• Charles Darwin wrote his famous book “Origin of Species.
  • He threw new insights on the evolution of species.

Some salient points of Darwin’s theory are as follows:

  • Organisms have unlimited capacity to reproduce
  • Organisms can reproduce offspring at a fast pace.
  • This is necessary for survival, because a higher number of offspring ensures that at least some of them could survive.
  • Each organism has to struggle for its day to day survival.
  • For example; a frog lays thousands of eggs at one go.
  • The spawn is released in water and it is left to fend for itself.
  • Most of the eggs are either washed away or are eaten by predators.
  • However, Some portions of eggs from the spawn develop into tadpoles.
  • Once again, many tadpoles are eaten by predators; leaving a few. which develop into adults.

Natural Selection:

  • Different individuals of a particular species have different traits.
  • Those with more suitable traits are selected by nature.
  • Each organism needs a particular trait for finding food and finding a mate.
  • Those with better traits are finally able to pass on their traits to the next generation.

Survival of the Fittest:

  • Those organisms which are the fittest are able to survive, while others perish.
  • That is how many species become extinct and some Species continue to evolve over a period of time.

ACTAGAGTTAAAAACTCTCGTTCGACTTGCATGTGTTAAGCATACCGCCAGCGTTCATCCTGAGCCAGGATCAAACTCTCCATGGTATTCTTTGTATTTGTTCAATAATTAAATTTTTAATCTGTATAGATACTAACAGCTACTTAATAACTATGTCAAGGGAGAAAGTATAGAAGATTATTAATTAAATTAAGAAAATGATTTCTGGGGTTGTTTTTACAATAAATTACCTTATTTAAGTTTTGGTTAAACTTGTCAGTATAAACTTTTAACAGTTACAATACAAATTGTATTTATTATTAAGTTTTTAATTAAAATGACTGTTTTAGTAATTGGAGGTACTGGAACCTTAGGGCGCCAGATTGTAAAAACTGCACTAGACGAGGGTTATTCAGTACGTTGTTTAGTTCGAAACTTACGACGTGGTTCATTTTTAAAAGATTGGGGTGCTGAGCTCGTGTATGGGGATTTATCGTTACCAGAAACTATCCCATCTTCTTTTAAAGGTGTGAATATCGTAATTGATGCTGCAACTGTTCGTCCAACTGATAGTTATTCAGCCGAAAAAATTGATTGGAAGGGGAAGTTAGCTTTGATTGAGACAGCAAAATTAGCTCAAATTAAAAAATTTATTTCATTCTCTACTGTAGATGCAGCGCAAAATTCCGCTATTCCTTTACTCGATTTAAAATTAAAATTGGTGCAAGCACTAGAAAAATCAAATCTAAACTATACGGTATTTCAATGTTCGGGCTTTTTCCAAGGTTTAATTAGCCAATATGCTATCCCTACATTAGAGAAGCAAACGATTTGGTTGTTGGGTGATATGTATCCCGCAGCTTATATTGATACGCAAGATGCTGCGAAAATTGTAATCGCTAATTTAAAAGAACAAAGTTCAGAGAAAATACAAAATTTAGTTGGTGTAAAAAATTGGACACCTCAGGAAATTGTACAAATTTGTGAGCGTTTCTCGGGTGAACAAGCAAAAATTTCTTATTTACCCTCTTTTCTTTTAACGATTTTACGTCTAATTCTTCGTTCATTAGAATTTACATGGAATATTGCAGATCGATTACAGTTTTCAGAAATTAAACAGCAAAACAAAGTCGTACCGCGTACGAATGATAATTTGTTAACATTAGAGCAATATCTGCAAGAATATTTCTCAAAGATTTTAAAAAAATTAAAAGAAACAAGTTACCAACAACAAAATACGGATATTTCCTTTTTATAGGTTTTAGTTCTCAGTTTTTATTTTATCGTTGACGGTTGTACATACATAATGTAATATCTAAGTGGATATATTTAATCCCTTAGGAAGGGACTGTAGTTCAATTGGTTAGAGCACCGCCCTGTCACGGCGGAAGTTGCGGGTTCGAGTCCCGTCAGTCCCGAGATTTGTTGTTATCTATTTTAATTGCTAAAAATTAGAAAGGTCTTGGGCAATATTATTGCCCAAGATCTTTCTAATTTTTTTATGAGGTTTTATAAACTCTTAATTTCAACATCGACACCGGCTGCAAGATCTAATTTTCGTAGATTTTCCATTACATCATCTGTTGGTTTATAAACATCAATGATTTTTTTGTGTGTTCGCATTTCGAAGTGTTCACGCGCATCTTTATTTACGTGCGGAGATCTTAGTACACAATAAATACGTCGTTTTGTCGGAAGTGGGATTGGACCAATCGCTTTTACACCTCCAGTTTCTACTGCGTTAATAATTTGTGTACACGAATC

• The modern system of classification is based on evolutionary relationships.
  • Due to this, this is also known as phylogenetic classification.
  • The kingdom is the highest taxa, while the species is the lowest taxa.
  • Members of a species have a higher number of common characters, than members of a kingdom.
  • For example; all human beings belong to the species Homo sapiens.
  • Human beings can interbreed; irrespective of their race or skin colour.
  • All human beings come under the class mammalia; as do the monkeys, elephants and cows.
  • Apparently, each species of the class mammalian is quite different yet they have certain common characters; like hairs on the body and mammary glands in females.
  • Similarly, all animals are eukaryotes and the cell wall is absent in their cells.
  • The degree of similarity or dissimilarity shows that all animals have evolved from a common ancestor.

Some of the important sources which provide evidences for evolution are :


  • Organs which have common design but serve different functions in different animals are called homologous organs.
  • For example; the forelimbs of all tetrapods are composed of humerus, radio-ulna, tarsals and metatarsals.
  • Yet, the forelimbs of frogs are adapted to a jumping movement, those of birds are used for flying and those of humans are used for handling tools.
  • This shows that frogs, birds and humans have evolved from a common ancestor.


  • Organs which have different designs but serve a common function in different animals are called analogous organs.
  • Wings of birds and wings of bats are good examples of a pair of analogous organs.
  • Wings of birds are composed of all the bones of the forelimb and are covered with feathers.
  • Wings of bats are mainly composed of the digital bones and a thin membrane covering the structure.
  • Yet wings in both the organisms are used for flying.

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